The N.C. Department of Health and Human Services did not take those types of measures, Turcotte said. “One of the fundamental things you need to know about economics is that if there’s money to be made, people are going to find ways to make that money,” he said. “I don’t want to use the words ‘game the system’ because the system exactly allowed this. The rates were not set precisely enough, and the controls on authorization of service … were turned off. So this surge occurred, and — trying to be polite — the department should have anticipated this.”
Turcotte’s comments followed a 25-minute presentation to legislators detailing problems linked to the community support programs. The Program Evaluation Division team made five official findings. First, the “pace and scope of implementation” of community support services contributed to the spending problems. Second, a delay in determining who would provide authorization for services “led to a lack of front-end controls.”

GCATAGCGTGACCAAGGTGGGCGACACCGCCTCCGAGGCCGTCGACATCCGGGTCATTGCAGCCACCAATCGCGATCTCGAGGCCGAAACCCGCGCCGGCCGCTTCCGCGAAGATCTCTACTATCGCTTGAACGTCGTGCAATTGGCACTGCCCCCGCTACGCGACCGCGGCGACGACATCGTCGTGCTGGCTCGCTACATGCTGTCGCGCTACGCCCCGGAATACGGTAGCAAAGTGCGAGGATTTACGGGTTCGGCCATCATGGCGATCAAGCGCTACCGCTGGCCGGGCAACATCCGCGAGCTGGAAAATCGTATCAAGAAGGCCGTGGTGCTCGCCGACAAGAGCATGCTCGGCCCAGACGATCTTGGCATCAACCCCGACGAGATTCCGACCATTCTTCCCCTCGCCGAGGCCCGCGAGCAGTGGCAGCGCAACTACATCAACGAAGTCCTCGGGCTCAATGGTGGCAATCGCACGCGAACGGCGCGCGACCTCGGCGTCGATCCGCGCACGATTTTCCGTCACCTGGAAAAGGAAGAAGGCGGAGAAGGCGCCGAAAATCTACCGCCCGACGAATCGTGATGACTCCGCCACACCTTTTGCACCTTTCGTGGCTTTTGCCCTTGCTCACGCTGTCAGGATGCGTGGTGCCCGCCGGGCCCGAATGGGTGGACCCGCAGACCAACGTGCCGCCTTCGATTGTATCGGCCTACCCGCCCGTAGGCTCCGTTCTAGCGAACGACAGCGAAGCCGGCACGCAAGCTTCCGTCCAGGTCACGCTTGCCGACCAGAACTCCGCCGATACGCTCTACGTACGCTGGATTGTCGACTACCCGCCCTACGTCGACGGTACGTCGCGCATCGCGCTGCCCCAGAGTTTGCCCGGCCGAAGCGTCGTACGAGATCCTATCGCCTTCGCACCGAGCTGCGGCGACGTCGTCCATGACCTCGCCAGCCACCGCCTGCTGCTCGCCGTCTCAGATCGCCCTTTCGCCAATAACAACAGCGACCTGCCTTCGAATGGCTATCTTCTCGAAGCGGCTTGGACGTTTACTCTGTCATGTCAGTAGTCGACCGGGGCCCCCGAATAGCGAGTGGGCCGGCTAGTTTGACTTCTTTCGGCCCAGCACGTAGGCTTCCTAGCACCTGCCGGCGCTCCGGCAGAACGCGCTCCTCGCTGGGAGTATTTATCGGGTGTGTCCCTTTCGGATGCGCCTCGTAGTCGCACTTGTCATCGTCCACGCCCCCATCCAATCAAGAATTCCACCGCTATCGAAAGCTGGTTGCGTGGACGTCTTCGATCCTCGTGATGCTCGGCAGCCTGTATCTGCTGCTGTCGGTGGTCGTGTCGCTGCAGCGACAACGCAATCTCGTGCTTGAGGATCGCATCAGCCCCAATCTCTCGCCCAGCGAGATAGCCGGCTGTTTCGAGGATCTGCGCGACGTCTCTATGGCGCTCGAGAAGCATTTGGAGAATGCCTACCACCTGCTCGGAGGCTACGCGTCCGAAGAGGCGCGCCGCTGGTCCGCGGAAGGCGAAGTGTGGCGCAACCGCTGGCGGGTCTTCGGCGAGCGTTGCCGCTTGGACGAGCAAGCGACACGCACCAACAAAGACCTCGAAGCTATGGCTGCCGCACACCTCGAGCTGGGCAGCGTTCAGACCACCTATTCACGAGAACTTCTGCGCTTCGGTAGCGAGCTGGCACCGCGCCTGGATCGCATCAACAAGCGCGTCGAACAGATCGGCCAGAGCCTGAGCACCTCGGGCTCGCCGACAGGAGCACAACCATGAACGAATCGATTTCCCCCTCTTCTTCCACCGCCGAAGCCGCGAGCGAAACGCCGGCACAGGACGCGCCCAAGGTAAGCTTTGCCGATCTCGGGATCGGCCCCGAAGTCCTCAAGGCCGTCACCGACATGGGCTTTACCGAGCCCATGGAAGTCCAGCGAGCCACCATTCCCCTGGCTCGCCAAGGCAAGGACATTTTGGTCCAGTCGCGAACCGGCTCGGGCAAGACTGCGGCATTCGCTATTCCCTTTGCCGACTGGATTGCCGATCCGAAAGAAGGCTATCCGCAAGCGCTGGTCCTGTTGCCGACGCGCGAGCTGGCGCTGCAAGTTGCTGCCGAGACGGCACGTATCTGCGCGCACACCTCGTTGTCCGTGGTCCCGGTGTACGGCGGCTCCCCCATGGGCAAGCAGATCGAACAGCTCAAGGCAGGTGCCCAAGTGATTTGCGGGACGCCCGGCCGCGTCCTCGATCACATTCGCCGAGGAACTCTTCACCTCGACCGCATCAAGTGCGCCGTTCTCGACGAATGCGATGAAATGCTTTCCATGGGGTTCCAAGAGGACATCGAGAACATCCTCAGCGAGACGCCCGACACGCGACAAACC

Third, the department did not forecast “costs, capacity, or utilization” of community services while putting the program in place. Fourth, “data-transfer” problems stopped officials from keeping close track of the programs’ use. Fifth, the department did not communicate information about the program “clearly and effectively.”
State administrators have made changes since the community support problems first hit the headlines, but the Program Evaluation Division offered two recommendations for future changes.
“Our first recommendation suggests that the Division of Mental Health — in collaboration possibly with the Joint Legislative Oversight Committee on Mental Health and other stakeholders — review what information is collected, what information needs to be collected, how that information is put together, so that those responsible for oversight have easy access and a concise and clear understanding of how this system is performing,” said Yana Samberg, senior program evaluator. “This also needs to be balanced, however, with an ability to drill down to a finer level of details so that you’re not just glossing over the high points.”